Child successfully implanted with a temporary total artificial heart

Total artificial heart in the pediatric patient with biventricular heart failure

From Perfusion

Approximately 1 in 100,000 children are diagnosed each year with symptoms of cardiomyopathy in the USA. Dilated cardiomyopathy (DCM) is the primary indica­tion, accounting for 65% of heart transplants in children 11-17 years of age. Unfortunately, children awaiting a heart transplant are subject to the highest waiting list mortality in solid-organ transplant medicine in the USA.  The Total Artificial Heart has been approved as a bridge to transplant in patients with severe biventricular heart failure. It is the only device that eliminates the symptoms and source of end stage biventricular heart failure. There have been more than 1,200 implants of the Total Artificial Heart, accounting for more than 335 patient years of life on the device.

This case report outlines how surgeons in Phoenix, Arizona, successfully implanted a temporary Total Artificial Heart into a 14-year-old boy with heart failure. The multidisciplinary team determined the heart was the only available choice for the patient because of his conditions.  “In selected pediatric patients, the Total Artificial Heart is the assist device of choice for decompensating biventricular heart failure. Commonly encountered VAD (ventricular assist devices) issues, such as valve-related problems, left ventricular clot formation, right heart failure, arrhythmias and need for inotropes, are eliminated with the Total Artificial Heart,” the paper said in its conclusion.


Mechanical circulatory support emerged for the pediatric population in the late 1980s as a bridge to cardiac transplantation. The Total Artificial Heart (TAH-t) (SynCardia Systems Inc., Tuscon, AZ) has been approved for compassionate use by the Food and Drug Administration for patients with end-stage biventricular heart failure as a bridge to heart transplantation since 1985 and has had FDA approval since 2004. However, of the 1,061 patients placed on the TAH-t, only 21 (2%) were under the age 18. SynCardia Systems, Inc. recommends a minimum patient body surface area (BSA) of 1.7 m2, thus, limiting pediatric application of this device.

This unique case report shares this pediatric institution’s first experience with the TAH-t. A 14-year-old male was admitted with dilated cardiomyopathy and severe biventricular heart failure. The pati rapidly decompensated, requiring extracorporeal life support. An echocardiogram revealed severe biventricular dysfunction and diffuse clot formation in the left ventricle and outflow tract. The decision was made to transition to biventricular assist device. The biventricular failure and clot formation helped guide the team to the TAH-t, in spite of a BSA (1.5 m2) below the recommendation of 1.7m2. A computed tomography (CT) scan of the thorax, in conjunction with a novel three-dimensional (3D) modeling system and team, assisted in determining appropriate fit. Chest CT and 3D modeling following implantation were utilized to determine all major vascular structures were unobstructed and the bronchi were open. The virtual 3D model confirmed appropriate device fit with no evidence of compression to the left pulmonary veins. The postoperative course was complicated by a left lung opacification. The left lung anomalies proved to be atelectasis and improved with aggressive recruitment maneuvers. The patient was supported for 11 days prior to transplantation. Chest CT and 3D modeling were crucial in assessing whether the device would fit, as well as postoperative complications in this smaller pediatric patient.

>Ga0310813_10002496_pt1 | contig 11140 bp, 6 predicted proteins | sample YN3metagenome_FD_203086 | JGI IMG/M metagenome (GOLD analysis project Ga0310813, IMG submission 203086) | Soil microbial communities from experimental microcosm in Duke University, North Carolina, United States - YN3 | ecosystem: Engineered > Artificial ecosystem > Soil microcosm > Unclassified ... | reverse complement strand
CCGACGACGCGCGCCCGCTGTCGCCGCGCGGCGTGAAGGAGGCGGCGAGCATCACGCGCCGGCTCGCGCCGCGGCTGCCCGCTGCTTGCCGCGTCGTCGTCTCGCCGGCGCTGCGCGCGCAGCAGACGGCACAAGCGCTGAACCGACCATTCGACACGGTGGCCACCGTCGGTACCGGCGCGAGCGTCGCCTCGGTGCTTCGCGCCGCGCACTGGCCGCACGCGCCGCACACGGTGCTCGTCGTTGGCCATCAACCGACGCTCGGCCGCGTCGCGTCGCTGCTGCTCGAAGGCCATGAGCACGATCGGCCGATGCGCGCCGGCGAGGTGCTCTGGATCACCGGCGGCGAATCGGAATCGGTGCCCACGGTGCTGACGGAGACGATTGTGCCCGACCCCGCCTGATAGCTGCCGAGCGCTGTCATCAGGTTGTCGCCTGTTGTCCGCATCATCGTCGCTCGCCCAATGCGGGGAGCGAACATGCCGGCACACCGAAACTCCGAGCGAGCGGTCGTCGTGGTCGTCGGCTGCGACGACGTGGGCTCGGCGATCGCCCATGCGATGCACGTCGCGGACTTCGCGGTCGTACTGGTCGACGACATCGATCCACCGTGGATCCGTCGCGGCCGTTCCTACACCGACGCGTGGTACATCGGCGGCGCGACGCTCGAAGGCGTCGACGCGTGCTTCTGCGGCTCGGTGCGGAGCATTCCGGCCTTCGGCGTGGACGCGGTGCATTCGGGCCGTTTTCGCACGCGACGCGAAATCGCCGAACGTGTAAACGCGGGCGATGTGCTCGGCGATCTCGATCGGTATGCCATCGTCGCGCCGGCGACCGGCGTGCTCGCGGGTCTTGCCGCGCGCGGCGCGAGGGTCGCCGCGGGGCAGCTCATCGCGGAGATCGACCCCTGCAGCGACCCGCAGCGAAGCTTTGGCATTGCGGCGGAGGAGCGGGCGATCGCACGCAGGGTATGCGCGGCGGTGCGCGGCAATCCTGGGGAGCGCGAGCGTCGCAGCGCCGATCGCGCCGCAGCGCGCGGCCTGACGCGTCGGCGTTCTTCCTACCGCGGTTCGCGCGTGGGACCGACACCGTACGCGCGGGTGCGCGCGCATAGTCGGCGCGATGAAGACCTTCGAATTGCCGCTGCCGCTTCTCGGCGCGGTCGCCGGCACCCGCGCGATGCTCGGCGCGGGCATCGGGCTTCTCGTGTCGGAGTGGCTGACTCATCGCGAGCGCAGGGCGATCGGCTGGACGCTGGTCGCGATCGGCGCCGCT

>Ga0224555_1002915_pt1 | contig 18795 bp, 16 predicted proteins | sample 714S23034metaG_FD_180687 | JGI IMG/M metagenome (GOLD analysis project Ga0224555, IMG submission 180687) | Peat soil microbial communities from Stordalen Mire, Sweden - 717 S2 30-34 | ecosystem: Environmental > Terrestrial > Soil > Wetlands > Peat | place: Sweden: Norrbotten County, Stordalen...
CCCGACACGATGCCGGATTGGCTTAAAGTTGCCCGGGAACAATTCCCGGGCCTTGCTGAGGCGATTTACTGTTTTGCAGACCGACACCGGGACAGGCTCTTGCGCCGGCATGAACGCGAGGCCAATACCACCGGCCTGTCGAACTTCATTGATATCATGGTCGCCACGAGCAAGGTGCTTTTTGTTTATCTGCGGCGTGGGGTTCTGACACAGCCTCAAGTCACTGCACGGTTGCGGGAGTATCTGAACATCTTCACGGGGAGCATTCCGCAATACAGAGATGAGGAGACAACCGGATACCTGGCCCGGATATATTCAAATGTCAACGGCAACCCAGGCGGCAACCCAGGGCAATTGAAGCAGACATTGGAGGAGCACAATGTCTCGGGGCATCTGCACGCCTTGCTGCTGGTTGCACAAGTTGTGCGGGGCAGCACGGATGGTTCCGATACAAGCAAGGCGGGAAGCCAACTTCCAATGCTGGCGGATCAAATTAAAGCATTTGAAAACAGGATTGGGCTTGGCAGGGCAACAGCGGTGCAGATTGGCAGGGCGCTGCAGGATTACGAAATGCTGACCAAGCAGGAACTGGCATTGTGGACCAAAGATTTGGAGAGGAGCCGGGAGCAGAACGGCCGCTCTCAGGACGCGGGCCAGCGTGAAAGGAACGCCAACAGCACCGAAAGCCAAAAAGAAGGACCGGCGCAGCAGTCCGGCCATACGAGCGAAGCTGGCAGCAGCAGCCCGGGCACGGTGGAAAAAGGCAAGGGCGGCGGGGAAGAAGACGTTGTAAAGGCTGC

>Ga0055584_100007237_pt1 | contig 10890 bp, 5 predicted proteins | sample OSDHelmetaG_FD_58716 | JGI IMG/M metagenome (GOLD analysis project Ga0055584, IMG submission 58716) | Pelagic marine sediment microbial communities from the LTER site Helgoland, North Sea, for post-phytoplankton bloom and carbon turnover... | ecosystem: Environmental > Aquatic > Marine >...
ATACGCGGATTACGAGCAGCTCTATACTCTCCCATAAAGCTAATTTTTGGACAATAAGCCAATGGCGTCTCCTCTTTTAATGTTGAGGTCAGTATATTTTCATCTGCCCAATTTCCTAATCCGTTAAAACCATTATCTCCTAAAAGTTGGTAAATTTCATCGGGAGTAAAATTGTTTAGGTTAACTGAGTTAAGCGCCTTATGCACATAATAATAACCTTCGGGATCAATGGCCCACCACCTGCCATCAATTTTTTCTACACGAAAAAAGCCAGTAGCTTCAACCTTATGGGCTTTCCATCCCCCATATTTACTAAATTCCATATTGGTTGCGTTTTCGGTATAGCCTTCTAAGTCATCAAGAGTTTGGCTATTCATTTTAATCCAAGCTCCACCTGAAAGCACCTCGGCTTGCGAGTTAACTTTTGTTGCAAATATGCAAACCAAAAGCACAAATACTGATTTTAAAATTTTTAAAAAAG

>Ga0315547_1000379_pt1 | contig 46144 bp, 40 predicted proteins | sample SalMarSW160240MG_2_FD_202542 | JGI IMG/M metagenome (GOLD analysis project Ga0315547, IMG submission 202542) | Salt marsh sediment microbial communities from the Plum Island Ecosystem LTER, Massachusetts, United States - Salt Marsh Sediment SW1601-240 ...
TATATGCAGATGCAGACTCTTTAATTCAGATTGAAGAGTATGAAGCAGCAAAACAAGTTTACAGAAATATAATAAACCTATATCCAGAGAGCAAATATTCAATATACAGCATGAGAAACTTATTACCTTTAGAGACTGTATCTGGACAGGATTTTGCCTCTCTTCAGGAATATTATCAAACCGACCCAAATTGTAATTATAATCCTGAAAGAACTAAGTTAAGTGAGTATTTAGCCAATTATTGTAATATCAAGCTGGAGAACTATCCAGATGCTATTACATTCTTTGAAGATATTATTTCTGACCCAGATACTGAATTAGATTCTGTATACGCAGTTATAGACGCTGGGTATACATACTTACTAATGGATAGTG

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Article details

SS Park, DB Sanders, BP Smith, J Ryan, J Plasencia, MB Osborn, CM Wellnitz, RN Southard, CN Pierce, FA Arabia, J Lane, D Frakes, DA Velez, SG Pophal, and JJ Nigro
Total artificial heart in the pediatric patient with biventricular heart failure Perfusion 0267659113496580, first published on July 18, 2013 doi:10.1177/0267659113496580


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